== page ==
In addition, global beverage revenues reflect a 6% unfavorable impact from the pass-through of lower cost aluminum. Net debt ended the quarter at $6.5 billion and reflects our typical seasonal working capital build and ongoing share buyback. We continue to anticipate year end 2019 net debt to remain around $6 billion as we buy back stock, invest in our businesses and pay dividends. Close to 90% of Ball's balance sheet debt is at fixed rates and we've reached our target leverage levels. Ball's balance sheet is healthy and provides ample opportunity and flexibility to service growth and shareholder value return needs.

As we close out 2019 and prepare for 2020, our comparable EBITDA we'll exit this year in essentially a $2 billion run rate. In the quarter, we made an incremental $75 million contribution to our pension plans that along with higher than initially anticipated capex spend to support our growth, we see -- that we see 2019 free cash flow is now being in the range of $900 million. Full year interest expense will be a little more than $310 million and the full-year effective tax rate on comparable earnings will be in the range of 18% to 19%, and corporate undistributed will likely run just under $60 million representing benefits from strong overall cost management, some favorable FX impacts and true ups for various benefit and compensation plans in the quarter.

Through today, we have executed nearly $800 million of net share repurchases and paid out approximately $130 million of dividends. We will continue to flow meaningful amounts of free cash flow, we have great opportunities to invest in cans, cups and aerospace, which will require more capital than we thought a year ago. Like always, we will invest capital with an eye on EVA returns, managing our balance sheet effectively and consistently repurchasing stock and paying dividends for the benefit of our long-term shareholders.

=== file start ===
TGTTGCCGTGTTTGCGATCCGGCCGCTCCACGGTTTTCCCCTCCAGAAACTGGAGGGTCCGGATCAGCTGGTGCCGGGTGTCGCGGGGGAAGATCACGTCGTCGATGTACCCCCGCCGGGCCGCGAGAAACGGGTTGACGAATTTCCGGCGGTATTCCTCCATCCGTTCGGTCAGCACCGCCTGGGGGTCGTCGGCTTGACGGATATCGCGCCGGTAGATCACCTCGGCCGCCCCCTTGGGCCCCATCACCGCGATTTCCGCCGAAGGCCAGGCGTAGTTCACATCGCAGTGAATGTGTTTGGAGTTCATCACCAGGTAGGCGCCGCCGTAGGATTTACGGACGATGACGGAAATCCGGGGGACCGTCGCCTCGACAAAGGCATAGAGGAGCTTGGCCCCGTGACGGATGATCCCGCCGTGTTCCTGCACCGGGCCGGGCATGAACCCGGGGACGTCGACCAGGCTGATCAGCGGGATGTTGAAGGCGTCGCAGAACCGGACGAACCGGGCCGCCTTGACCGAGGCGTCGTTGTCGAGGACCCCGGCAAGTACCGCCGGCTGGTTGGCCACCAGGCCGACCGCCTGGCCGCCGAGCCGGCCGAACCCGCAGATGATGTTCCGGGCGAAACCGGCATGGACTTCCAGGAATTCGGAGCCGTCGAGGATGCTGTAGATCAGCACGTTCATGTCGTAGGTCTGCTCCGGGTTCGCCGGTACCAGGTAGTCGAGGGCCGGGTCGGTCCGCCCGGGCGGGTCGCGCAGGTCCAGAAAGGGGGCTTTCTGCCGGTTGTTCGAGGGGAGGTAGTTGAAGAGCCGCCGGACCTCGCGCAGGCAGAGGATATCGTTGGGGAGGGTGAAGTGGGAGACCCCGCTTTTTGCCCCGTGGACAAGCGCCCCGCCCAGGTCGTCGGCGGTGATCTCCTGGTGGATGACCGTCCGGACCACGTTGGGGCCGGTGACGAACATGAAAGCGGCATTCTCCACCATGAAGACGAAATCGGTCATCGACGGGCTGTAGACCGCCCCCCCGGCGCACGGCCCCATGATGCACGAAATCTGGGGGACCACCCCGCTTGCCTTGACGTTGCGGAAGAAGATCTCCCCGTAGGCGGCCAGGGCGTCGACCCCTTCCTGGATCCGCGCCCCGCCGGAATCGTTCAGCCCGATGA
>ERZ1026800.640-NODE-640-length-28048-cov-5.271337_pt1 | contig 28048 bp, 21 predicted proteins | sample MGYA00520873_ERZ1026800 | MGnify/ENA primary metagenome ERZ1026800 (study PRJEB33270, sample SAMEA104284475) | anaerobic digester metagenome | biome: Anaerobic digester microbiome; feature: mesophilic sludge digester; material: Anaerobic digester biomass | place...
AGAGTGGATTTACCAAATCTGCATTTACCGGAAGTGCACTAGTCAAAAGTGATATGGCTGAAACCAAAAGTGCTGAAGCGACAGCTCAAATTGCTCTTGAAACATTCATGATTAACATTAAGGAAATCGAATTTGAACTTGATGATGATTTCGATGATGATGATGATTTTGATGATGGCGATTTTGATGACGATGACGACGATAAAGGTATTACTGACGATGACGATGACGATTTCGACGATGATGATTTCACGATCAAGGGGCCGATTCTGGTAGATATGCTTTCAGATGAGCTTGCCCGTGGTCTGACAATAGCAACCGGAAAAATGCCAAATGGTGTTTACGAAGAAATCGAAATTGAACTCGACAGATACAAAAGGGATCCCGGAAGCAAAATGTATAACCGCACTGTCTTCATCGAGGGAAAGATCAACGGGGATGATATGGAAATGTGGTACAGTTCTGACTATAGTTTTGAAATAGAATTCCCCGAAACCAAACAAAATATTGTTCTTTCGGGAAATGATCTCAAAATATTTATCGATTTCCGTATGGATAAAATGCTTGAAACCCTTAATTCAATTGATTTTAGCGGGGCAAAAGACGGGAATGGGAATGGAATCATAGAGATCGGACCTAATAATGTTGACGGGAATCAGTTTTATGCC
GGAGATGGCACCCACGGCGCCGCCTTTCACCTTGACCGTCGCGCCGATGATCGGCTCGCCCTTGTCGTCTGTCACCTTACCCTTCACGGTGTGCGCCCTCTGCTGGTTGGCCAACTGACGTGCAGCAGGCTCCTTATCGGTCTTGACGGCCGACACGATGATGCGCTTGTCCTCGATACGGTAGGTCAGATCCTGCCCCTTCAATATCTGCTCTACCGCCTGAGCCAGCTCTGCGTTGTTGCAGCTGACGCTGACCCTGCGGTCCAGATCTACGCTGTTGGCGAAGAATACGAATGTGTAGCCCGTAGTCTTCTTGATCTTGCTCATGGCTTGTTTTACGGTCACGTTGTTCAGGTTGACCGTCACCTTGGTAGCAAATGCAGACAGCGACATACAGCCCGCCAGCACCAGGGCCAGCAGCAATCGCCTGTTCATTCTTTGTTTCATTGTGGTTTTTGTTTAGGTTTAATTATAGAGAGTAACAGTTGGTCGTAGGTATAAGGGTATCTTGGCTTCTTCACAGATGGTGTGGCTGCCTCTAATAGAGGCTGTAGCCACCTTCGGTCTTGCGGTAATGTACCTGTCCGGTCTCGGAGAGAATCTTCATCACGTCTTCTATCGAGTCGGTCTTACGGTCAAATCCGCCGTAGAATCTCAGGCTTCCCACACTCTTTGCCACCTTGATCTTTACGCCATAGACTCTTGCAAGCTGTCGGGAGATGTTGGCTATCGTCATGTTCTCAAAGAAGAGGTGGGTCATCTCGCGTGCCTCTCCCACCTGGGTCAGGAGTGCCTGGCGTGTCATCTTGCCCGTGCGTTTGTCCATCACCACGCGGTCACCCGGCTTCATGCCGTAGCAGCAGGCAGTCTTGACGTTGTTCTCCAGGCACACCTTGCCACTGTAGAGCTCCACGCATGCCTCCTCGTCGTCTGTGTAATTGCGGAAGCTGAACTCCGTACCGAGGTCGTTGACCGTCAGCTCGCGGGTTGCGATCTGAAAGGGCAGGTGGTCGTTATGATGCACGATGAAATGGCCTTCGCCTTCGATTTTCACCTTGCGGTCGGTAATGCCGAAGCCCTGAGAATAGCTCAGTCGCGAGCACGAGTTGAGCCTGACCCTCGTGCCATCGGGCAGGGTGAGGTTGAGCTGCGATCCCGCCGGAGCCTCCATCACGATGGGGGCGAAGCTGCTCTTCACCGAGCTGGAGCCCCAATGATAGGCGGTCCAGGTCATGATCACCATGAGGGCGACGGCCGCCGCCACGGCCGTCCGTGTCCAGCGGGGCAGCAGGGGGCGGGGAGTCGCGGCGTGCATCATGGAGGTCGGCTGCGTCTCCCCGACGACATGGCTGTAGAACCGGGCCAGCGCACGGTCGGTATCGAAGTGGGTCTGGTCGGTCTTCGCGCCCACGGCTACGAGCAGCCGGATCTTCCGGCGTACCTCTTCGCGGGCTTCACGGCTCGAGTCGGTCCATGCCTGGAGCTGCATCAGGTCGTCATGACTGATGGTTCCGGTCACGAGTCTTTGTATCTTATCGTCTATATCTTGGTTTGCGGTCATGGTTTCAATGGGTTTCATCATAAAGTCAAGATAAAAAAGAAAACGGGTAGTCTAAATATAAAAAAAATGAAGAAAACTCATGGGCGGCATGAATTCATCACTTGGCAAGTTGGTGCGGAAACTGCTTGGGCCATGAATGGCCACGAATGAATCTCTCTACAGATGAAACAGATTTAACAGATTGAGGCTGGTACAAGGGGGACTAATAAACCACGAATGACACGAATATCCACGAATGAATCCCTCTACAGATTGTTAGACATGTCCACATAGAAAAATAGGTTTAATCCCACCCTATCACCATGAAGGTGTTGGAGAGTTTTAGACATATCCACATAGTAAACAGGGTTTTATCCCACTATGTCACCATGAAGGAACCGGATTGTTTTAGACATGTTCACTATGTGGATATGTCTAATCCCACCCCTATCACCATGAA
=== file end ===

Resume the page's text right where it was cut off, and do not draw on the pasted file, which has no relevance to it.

With that, I'll turn it back to you, John.

John A. Hayes -- Chairman, President and Chief Executive Officer

Great. Thanks, Scott. In our aluminum aerosol business, global volumes grew nearly 4% in the quarter. We continue to see opportunities to broaden our product and customer portfolio and global footprint through either bolt-on, M&A or Greenfield investment. We look forward to being able to discuss additional innovation and sustainability initiatives as we move forward.

As mentioned, our aerospace business reported 30% revenue growth and 35% operating earnings growth on solid contract performance, partially offset by incremental labor costs. Year-to-date through nine months, we've welcome 840 new aerospace employees and we anticipate by year-end total aerospace headcount will increase by 1,000 employees. On boarding new employees, providing mentors, further expanding of our Colorado facilities, whether it'd be offices, manufacturing, test and clean room space and executing on our strong backlog continue to be the main focus.

Looking forward, the program as recently won are vital to the intelligence for connascence and surveillance as well as the climate change and weather prediction needs of our country. These projects provide valuable challenging work for our incredibly talented employee base over the next few years, where we should be able to grow profitability in excess of 15% per year during that time. In addition, there are either -- even greater future program opportunities that we are pursuing that would position us even more nicely, if we are able to secure them.

Our long-term prospects have never been brighter. Ball is uniquely positioned to lead and invest in sustainable growth in global aluminum packaging and aerospace, while delivering significant value to our shareholders. We look forward to driving our business to meet or exceed our long-term diluted earnings per share and EVA dollar growth goals. Have you've heard -- as you've heard me say before, our ability to succeed is because of our people, our culture, our EVA mindset, a healthy balance sheet and exceptional product and technologies. We will continue to responsibly invest do what is best for Ball and our shareholders' long-term success.

And with that Malvika, we're ready for questions.

Questions and Answers:

Operator

Thank you. [Operator Instructions] And our first question is from the line of George Staphos with Bank of America. Please go ahead. Your line is now open.

George Staphos -- Bank of America Merrill Lynch -- Analyst